Early adolescent outcomes of institutionally-deprived and non-deprived adoptees. II: language as a protective factor and a vulnerable outcome.
ABSTRACT There is uncertainty about the extent to which language skills are part of general intelligence and even more uncertainty on whether deprivation has differential effects on language and non-language skills.
Language and cognitive outcomes at 6 and 11 years of age were compared between a sample of 132 institution-reared Romanian children adopted into UK families under the age of 42 months, and a sample of 49 children adopted within the UK under the age of 6 months who had not experienced either institutional rearing or profound deprivation.
The effects of institutional deprivation were basically similar for language and cognitive outcomes at age 6; in both there were few negative effects of deprivation if it ended before the age of 6 months and there was no linear association with duration of deprivation within the 6 to 42 month range. For the children over 18 months on arrival (range 18-42 months), the presence of even very minimal language skills (imitation of speech sounds) at the time of arrival was a strong beneficial prognostic factor for language and cognitive outcomes, but not for social/emotional/behavioural outcomes. Individual variations in adoptive parent characteristics were unrelated to differences in language or cognitive outcomes, possibly as a consequence of the limited variability in the adoptive family group.
Minimal language probably indexes some form of cognitive reserve that, in turn, indexes the degree of institutional deprivation.
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ABSTRACT: In recent years, many children from Eastern European orphanages have been adopted by families in the United States. When children begin life with their new families, they experience an abrupt language shift in which the learning of their native language halts as the learning of the new language commences. Without the support of their native language, their language-learning experiences differ from those of most children learning English as a second language. To better support these children in their language learning, the language and reading achievement of 44 children adopted from Eastern European orphanages were clinically assessed with standardized tests and natural-language samples to determine the extent and types of problems present in the areas of language (i.e., overall spoken language, receptive language, morphology, semantics, syntax, pragmatics) and reading. Orphanage, adoption, and individual factors that might be associated with language/reading achievement were also explored. As a group, the adopted children performed lower than age expectations on all measures. Language impairments and reading deficits were apparent in about one third of the children, with nearly 14% demonstrating significant deficiencies in both language and reading. Several orphanage and adoption factors were associated with reading outcomes. Recommendations for assessment and intervention are provided.Journal of Early Intervention - J EARLY INTERVENTION. 01/2011; 33(1):51-74.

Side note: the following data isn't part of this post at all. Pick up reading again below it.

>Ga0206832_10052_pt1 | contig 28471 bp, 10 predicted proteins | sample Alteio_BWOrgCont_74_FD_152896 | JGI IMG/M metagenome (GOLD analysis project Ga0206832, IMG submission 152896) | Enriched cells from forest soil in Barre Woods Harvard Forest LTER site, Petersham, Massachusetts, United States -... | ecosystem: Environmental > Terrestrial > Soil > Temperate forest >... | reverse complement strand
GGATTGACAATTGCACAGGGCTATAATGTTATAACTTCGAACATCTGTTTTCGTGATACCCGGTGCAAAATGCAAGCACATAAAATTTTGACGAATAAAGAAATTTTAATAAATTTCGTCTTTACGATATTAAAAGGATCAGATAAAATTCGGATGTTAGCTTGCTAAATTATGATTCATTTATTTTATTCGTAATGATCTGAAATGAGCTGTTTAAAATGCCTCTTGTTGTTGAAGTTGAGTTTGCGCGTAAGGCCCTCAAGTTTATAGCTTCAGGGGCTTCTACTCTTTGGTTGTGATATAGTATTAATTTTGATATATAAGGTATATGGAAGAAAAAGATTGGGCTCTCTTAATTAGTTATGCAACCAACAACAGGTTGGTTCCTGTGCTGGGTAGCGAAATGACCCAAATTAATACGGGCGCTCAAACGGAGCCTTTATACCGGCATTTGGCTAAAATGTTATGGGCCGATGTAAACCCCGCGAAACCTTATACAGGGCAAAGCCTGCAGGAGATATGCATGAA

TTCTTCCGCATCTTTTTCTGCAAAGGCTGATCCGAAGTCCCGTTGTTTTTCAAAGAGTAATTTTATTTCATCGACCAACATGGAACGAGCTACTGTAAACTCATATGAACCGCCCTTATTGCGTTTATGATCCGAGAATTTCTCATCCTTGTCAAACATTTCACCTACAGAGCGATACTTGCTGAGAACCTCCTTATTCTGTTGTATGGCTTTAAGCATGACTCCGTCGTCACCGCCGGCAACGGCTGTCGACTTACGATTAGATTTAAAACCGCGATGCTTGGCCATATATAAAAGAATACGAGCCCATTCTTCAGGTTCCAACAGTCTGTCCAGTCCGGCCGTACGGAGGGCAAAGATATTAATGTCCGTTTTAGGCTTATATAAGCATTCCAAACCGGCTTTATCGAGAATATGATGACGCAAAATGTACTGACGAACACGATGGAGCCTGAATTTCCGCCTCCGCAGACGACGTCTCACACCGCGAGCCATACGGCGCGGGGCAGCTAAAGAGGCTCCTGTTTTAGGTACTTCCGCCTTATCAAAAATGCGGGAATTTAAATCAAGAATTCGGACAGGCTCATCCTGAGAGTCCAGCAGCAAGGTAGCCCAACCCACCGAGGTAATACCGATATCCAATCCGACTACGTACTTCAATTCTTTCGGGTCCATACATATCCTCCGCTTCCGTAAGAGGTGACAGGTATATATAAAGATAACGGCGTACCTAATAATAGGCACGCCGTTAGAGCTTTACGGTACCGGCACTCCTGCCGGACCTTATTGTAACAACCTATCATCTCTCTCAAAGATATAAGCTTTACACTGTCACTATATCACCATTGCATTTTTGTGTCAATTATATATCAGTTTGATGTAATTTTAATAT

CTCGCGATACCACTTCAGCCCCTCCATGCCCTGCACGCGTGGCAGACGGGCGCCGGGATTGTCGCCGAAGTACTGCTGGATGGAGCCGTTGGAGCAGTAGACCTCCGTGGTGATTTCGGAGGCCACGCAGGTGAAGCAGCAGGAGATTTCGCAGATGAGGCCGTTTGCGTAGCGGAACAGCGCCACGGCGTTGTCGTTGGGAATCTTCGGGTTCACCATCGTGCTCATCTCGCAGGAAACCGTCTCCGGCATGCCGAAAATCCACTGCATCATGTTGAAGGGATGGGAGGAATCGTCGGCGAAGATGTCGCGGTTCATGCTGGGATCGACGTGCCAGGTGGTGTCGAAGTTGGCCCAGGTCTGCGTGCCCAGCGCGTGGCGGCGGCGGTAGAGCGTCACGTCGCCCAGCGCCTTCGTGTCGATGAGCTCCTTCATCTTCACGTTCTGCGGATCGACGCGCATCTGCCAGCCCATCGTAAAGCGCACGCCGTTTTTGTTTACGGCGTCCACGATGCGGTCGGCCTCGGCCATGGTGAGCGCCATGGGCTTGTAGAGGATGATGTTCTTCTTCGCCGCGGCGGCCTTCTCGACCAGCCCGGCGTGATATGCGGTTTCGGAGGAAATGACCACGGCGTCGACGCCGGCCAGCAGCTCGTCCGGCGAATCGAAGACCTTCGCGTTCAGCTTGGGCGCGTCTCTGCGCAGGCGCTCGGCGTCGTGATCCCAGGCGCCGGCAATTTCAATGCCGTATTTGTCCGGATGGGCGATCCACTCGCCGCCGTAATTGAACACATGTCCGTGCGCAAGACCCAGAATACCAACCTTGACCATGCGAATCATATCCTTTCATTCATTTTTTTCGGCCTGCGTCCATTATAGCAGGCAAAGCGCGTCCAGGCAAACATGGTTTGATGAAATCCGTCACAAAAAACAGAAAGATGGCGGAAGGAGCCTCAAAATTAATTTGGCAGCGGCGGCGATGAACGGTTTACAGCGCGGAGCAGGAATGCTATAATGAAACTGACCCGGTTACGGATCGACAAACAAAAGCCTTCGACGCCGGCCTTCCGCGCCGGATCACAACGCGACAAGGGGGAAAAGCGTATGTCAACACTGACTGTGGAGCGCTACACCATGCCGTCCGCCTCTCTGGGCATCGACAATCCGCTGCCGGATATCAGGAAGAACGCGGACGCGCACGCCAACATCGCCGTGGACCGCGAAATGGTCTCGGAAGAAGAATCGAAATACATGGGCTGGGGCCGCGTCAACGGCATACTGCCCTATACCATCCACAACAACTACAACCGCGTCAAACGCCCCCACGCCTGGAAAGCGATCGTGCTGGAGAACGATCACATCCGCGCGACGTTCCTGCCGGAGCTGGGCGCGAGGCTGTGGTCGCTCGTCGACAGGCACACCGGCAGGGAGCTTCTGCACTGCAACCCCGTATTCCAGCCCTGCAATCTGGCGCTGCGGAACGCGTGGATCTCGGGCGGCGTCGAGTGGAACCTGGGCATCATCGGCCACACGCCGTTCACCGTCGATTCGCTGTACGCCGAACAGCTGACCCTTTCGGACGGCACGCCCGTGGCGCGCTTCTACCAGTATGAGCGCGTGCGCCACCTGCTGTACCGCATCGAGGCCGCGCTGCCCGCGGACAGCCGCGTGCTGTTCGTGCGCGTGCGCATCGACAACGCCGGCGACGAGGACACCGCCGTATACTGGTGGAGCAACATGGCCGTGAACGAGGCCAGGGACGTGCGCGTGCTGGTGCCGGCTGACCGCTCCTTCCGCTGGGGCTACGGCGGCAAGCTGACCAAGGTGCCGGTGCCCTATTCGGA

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ABSTRACT: The degree to which early adverse experiences exert long term effects on development and how much early adversity may be overcome through subsequent experiences are important mental health questions. The clinical, research and policy perspectives on these questions lead to different answers. From a clinical perspective, change is always possible, and it is never too late. From a research perspective, there are data indicating that there are sensitive periods in brain development, which may constrain subsequent adaptability. From a policy perspective, there is a growing consensus that early intervention is cost effective from the standpoint of child development, neuroscience and economic research.Journal of Loss and Trauma 01/2009; 14(4):266-279. · 1.03 Impact Factor
Article: VI. SENSITIVE PERIODS[Show abstract] [Hide abstract]
ABSTRACT: This chapter reviews sensitive periods in human brain development based on the literature on children raised in institutions. Sensitive experiences occur when experiences are uniquely influential for the development of neural circuitry. Because in humans, we make inferences about sensitive periods from evaluations of complex behaviors, we underestimate the occurrence of sensitive periods at the level of neural circuitry. Although we are most interested in complex behaviors, such as IQ or attachment or externalizing problems, many different sensitive periods at the level of circuits probably underlie these complex behaviors. Results from a number of studies suggest that across most, but not all, domains of development, institutional rearing limited to the first 4-6 months of life is associated with no significant increase risk for long-term adverse effects relative to noninstitutionalized children. Beyond that, evidence for sensitive periods is less compelling, meaning that "the earlier the better" rule for enhanced caregiving is a reasonable conclusion at the current state of the science.Monographs of the Society for Research in Child Development 12/2011; 76(4):147-162. · 5.50 Impact Factor